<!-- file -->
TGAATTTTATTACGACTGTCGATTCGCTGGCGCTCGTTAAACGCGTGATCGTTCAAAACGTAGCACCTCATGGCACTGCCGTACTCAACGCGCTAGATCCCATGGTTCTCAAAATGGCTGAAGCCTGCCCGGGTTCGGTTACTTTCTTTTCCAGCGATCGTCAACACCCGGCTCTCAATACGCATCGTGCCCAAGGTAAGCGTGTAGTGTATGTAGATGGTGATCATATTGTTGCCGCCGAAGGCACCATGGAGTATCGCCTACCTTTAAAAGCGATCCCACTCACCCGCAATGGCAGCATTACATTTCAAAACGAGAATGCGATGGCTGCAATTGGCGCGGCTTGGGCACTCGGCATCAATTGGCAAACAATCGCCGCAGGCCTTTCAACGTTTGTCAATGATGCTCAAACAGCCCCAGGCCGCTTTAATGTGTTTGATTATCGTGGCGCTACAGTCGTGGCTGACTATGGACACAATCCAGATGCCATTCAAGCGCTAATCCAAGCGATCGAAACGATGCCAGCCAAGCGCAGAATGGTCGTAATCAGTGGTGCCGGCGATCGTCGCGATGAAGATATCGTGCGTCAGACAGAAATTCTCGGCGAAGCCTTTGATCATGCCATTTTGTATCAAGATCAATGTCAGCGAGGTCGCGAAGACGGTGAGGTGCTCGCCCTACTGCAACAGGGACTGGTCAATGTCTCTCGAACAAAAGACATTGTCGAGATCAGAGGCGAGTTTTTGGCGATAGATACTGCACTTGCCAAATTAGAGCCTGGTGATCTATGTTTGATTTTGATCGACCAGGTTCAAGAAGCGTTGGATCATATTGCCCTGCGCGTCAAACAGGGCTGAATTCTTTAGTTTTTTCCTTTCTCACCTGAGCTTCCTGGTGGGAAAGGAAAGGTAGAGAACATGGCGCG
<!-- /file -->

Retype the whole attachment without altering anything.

TGAATTTTATTACGACTGTCGATTCGCTGGCGCTCGTTAAACGCGTGATCGTTCAAAACGTAGCACCTCATGGCACTGCCGTACTCAACGCGCTAGATCCCATGGTTCTCAAAATGGCTGAAGCCTGCCCGGGTTCGGTTACTTTCTTTTCCAGCGATCGTCAACACCCGGCTCTCAATACGCATCGTGCCCAAGGTAAGCGTGTAGTGTATGTAGATGGTGATCATATTGTTGCCGCCGAAGGCACCATGGAGTATCGCCTACCTTTAAAAGCGATCCCACTCACCCGCAATGGCAGCATTACATTTCAAAACGAGAATGCGATGGCTGCAATTGGCGCGGCTTGGGCACTCGGCATCAATTGGCAAACAATCGCCGCAGGCCTTTCAACGTTTGTCAATGATGCTCAAACAGCCCCAGGCCGCTTTAATGTGTTTGATTATCGTGGCGCTACAGTCGTGGCTGACTATGGACACAATCCAGATGCCATTCAAGCGCTAATCCAAGCGATCGAAACGATGCCAGCCAAGCGCAGAATGGTCGTAATCAGTGGTGCCGGCGATCGTCGCGATGAAGATATCGTGCGTCAGACAGAAATTCTCGGCGAAGCCTTTGATCATGCCATTTTGTATCAAGATCAATGTCAGCGAGGTCGCGAAGACGGTGAGGTGCTCGCCCTACTGCAACAGGGACTGGTCAATGTCTCTCGAACAAAAGACATTGTCGAGATCAGAGGCGAGTTTTTGGCGATAGATACTGCACTTGCCAAATTAGAGCCTGGTGATCTATGTTTGATTTTGATCGACCAGGTTCAAGAAGCGTTGGATCATATTGCCCTGCGCGTCAAACAGGGCTGAATTCTTTAGTTTTTTCCTTTCTCACCTGAGCTTCCTGGTGGGAAAGGAAAGGTAGAGAACATGGCGCG